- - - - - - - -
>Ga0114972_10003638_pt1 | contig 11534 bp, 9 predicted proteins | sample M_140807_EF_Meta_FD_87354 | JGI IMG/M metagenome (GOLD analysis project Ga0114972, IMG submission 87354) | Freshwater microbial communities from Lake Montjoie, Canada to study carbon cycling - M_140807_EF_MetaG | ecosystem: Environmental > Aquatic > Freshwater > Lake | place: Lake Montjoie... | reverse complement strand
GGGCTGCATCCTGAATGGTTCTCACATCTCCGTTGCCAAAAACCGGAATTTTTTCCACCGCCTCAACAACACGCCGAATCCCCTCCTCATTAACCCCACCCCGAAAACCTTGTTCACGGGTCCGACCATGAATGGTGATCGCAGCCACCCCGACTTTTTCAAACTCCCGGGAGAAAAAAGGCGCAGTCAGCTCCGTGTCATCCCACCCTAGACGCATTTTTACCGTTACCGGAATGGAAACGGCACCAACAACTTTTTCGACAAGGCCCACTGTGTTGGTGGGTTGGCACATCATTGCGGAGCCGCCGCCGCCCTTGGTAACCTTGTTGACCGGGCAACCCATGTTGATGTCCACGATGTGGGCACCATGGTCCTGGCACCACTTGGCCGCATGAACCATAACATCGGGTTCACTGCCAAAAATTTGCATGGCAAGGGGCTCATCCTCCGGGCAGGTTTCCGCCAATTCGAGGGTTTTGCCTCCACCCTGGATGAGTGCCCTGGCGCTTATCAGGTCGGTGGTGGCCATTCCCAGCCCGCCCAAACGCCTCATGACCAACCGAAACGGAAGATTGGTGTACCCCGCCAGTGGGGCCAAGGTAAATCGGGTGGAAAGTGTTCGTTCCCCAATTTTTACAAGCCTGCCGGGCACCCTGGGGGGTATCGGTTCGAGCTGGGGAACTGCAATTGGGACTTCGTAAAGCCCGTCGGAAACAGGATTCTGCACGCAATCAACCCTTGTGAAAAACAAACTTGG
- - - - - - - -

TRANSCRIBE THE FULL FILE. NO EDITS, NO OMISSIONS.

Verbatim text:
>Ga0114972_10003638_pt1 | contig 11534 bp, 9 predicted proteins | sample M_140807_EF_Meta_FD_87354 | JGI IMG/M metagenome (GOLD analysis project Ga0114972, IMG submission 87354) | Freshwater microbial communities from Lake Montjoie, Canada to study carbon cycling - M_140807_EF_MetaG | ecosystem: Environmental > Aquatic > Freshwater > Lake | place: Lake Montjoie... | reverse complement strand
GGGCTGCATCCTGAATGGTTCTCACATCTCCGTTGCCAAAAACCGGAATTTTTTCCACCGCCTCAACAACACGCCGAATCCCCTCCTCATTAACCCCACCCCGAAAACCTTGTTCACGGGTCCGACCATGAATGGTGATCGCAGCCACCCCGACTTTTTCAAACTCCCGGGAGAAAAAAGGCGCAGTCAGCTCCGTGTCATCCCACCCTAGACGCATTTTTACCGTTACCGGAATGGAAACGGCACCAACAACTTTTTCGACAAGGCCCACTGTGTTGGTGGGTTGGCACATCATTGCGGAGCCGCCGCCGCCCTTGGTAACCTTGTTGACCGGGCAACCCATGTTGATGTCCACGATGTGGGCACCATGGTCCTGGCACCACTTGGCCGCATGAACCATAACATCGGGTTCACTGCCAAAAATTTGCATGGCAAGGGGCTCATCCTCCGGGCAGGTTTCCGCCAATTCGAGGGTTTTGCCTCCACCCTGGATGAGTGCCCTGGCGCTTATCAGGTCGGTGGTGGCCATTCCCAGCCCGCCCAAACGCCTCATGACCAACCGAAACGGAAGATTGGTGTACCCCGCCAGTGGGGCCAAGGTAAATCGGGTGGAAAGTGTTCGTTCCCCAATTTTTACAAGCCTGCCGGGCACCCTGGGGGGTATCGGTTCGAGCTGGGGAACTGCAATTGGGACTTCGTAAAGCCCGTCGGAAACAGGATTCTGCACGCAATCAACCCTTGTGAAAAACAAACTTGG